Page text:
Film society hosting dinner & a movie

Category:  The Arts
Wednesday, February 12th, 2020 at 9:18 PM

The Film Society of Northwestern Pennsylvania will continue to host Film Grain events this spring at Erie’s Bourbon Barrel bar and restaurant. Film Grain events operate as your traditional “dinner and a movie,” with a buffet-style meal before the eventual screening on the bar’s projector and large screen setup.

Upcoming screenings include the following, all either Oscar-winning or nominated:

— “Harriet,” Feb. 19

— “Parasite,” Feb. 26

— “Jojo Rabbit,” March 4

— “A Beautiful Day in the Neighborhood,” March 11

— “Knives Out,” March 18

The events typically begin at 6 p.m., with doors opening at 5:30. 

John Lyons, Edinboro alumnus and employee in the university’s information technology services, is the director of programming of the film society (a non-profit). He has also previously led programming initiatives like FILM at the Erie Art Museum and the Edinboro Film Series. He’s also a filmmaker himself.

When programming Film Grain, Lyons does his best to pick the movies he believes people should see. According to him, “When we were at the Erie Art Museum, I did kind of focus more on independent art house movies. Now it’s more mainstream since moving to the Bourbon Barrel, so now I’m trying to anticipate which ones will be nominated for Oscars.”

As part of the programming, Lyons is also trying to include more panels to coincide with the films. On Earth Day, April 22, they will be showing “Dark Waters,” based on a true story about the forever chemicals in water supplies. The Guardian described “forever chemicals” as a group of compounds that do not naturally break down, and there is no known way to destroy them once inside a supply. Lyons will be partnering with the Green New Deal Coalition, as well as a few other environmental groups in the area for the event.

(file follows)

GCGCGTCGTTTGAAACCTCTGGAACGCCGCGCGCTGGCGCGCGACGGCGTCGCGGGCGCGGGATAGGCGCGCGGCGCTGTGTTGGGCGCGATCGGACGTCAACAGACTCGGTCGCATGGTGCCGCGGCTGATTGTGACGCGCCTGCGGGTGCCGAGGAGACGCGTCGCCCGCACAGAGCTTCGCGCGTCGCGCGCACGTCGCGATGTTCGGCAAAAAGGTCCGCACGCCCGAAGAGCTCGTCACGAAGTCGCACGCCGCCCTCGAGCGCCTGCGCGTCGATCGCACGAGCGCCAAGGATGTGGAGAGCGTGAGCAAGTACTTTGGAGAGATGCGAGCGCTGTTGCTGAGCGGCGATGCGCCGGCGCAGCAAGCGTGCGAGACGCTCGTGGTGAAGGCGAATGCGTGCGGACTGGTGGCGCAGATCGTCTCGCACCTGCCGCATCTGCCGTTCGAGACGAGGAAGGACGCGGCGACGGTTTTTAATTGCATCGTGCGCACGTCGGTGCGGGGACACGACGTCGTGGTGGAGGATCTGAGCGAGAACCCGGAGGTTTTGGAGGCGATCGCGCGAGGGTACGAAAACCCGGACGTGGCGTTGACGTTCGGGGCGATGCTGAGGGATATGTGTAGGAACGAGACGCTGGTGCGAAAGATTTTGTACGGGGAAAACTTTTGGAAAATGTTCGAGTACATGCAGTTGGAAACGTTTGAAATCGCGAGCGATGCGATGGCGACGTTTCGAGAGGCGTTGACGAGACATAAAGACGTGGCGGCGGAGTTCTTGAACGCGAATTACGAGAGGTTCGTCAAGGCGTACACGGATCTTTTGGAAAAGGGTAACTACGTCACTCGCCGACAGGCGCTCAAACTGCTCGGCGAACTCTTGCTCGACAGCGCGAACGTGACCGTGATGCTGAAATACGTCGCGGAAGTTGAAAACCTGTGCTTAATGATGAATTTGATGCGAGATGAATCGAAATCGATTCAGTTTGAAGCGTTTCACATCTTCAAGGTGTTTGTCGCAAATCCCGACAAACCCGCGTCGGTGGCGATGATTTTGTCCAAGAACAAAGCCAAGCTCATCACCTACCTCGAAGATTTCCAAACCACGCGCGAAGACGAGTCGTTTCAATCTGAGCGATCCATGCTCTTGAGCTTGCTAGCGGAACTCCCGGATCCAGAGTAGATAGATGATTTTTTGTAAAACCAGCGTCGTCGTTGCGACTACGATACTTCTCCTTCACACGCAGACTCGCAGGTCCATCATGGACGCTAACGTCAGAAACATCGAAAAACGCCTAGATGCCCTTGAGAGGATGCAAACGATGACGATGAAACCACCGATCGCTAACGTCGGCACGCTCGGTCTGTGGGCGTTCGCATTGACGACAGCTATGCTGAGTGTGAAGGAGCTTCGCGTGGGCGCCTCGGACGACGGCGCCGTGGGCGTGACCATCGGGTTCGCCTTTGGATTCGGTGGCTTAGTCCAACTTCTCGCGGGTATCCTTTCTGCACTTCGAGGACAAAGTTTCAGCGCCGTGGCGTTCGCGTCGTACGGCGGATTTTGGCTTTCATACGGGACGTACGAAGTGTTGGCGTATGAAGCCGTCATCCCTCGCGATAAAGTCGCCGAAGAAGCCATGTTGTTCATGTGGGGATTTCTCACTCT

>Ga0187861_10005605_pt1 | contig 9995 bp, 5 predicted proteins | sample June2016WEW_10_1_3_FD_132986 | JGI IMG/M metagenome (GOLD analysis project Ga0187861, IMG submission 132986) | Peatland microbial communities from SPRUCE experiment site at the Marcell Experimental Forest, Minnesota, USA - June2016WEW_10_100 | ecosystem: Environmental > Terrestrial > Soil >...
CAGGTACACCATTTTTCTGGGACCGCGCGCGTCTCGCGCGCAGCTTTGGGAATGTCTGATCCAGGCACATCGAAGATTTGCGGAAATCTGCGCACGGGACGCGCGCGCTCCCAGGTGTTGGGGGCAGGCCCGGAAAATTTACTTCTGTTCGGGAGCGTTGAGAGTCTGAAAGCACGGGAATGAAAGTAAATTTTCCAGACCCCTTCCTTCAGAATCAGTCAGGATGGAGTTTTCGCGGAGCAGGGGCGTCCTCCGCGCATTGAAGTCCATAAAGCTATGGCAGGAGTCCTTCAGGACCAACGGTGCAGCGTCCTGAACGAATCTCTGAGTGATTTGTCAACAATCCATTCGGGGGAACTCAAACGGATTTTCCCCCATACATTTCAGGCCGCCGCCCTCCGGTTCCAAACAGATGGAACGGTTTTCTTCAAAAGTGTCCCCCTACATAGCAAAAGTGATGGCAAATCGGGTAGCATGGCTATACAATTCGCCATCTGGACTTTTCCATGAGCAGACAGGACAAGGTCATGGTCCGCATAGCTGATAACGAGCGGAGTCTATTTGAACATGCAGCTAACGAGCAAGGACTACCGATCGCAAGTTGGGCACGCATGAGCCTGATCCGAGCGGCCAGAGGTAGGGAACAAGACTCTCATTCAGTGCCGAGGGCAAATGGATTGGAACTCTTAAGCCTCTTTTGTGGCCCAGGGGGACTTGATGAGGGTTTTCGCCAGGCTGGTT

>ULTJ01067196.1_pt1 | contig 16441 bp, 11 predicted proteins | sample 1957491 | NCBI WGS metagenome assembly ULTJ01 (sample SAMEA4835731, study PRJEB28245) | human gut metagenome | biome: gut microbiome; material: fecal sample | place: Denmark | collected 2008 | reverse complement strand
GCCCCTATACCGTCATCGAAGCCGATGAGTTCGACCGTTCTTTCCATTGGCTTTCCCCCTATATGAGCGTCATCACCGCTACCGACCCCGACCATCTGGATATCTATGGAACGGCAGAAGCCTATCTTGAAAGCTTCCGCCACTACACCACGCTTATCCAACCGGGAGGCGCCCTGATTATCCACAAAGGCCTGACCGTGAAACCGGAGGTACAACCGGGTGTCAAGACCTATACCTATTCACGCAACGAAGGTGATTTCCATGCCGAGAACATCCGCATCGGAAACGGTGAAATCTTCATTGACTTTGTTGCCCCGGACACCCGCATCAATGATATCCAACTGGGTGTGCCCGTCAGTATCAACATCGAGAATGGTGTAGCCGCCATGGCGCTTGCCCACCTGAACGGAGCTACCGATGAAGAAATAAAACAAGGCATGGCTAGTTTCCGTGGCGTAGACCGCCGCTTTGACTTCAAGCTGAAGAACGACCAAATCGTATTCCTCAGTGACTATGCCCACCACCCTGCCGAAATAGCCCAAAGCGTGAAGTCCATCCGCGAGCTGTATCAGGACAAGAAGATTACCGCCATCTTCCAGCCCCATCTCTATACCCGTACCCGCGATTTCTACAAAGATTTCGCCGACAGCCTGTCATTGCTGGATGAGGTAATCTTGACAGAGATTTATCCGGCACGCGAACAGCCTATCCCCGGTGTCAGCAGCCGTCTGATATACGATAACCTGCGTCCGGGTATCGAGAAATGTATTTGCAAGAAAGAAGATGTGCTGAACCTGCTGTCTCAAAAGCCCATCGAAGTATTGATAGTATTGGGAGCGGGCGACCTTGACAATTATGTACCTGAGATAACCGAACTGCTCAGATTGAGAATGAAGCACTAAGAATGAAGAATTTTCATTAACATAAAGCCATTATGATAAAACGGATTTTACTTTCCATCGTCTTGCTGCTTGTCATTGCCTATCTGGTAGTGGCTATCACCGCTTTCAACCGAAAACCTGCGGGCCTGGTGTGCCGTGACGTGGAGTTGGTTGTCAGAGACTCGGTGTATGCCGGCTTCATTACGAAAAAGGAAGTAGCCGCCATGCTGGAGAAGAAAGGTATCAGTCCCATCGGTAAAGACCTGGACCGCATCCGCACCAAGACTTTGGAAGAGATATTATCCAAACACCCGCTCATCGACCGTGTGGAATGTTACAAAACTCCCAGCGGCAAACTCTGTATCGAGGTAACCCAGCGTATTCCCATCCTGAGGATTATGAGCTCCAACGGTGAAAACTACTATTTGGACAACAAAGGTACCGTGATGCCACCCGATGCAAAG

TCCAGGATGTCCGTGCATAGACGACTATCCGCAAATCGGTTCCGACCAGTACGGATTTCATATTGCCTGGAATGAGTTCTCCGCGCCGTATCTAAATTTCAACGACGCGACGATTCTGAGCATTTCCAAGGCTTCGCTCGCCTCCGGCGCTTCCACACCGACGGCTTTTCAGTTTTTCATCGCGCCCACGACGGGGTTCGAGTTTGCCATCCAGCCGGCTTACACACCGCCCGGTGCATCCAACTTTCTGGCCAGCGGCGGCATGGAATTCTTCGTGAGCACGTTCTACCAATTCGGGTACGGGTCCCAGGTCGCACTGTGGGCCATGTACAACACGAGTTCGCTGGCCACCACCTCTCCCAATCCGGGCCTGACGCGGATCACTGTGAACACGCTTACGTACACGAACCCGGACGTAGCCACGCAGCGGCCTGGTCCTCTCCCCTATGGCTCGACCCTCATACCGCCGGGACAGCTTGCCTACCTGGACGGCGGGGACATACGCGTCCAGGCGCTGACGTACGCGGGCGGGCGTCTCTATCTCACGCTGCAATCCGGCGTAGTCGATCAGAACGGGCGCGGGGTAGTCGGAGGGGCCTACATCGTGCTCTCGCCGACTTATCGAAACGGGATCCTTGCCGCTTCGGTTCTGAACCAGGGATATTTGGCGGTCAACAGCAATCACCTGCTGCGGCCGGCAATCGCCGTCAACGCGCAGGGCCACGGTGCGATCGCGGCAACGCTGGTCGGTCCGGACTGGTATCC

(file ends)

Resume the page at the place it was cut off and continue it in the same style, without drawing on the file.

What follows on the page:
Recently, they also welcomed The National Alliance on Mental Illness (NAMI) to speak after a screening of “Joker.”

Lyons and Erika Berlin, the executive director of the film society, work together as co-hosts for the Wednesday night events. They have sold out on multiple occasions, which totals to 120 people attending, and tickets are priced differently depending on where you’d like to sit. If you’d like to sit at a table, it’s $14; to sit on a couch, it’s $18; for students, it’s a flat $10. Contact the film society ahead of time for discount information. Both dinner and dessert are prepared with a menu sent out a day or two in advance.

“A lot of the people that attend our screenings are a part of the film community, so there will be filmmakers there and actors and stuff, said Lyons. “You can meet people there that appreciate movies which can help build your audience.” He emphasized that many people in the industry would need these opportunities to be able to push forward. 

“A lot of times when a local filmmaker comes out with a movie that they made, we will show their film as a part of our series so they can get their work out there. They can get at least 60, or 80 people to see it who wouldn’t have heard of their movie. They also get a chance to do a Q&A, talk with the audience and stuff.” 

Lyons concluded with a final thought on local filmmakers. “It’s a big part of our program when someone finishes something; it’s nice to get the chance to showcase it.”

Visit for more information on the events and other ways the society aims to help local filmmaking. 

Tags: film society

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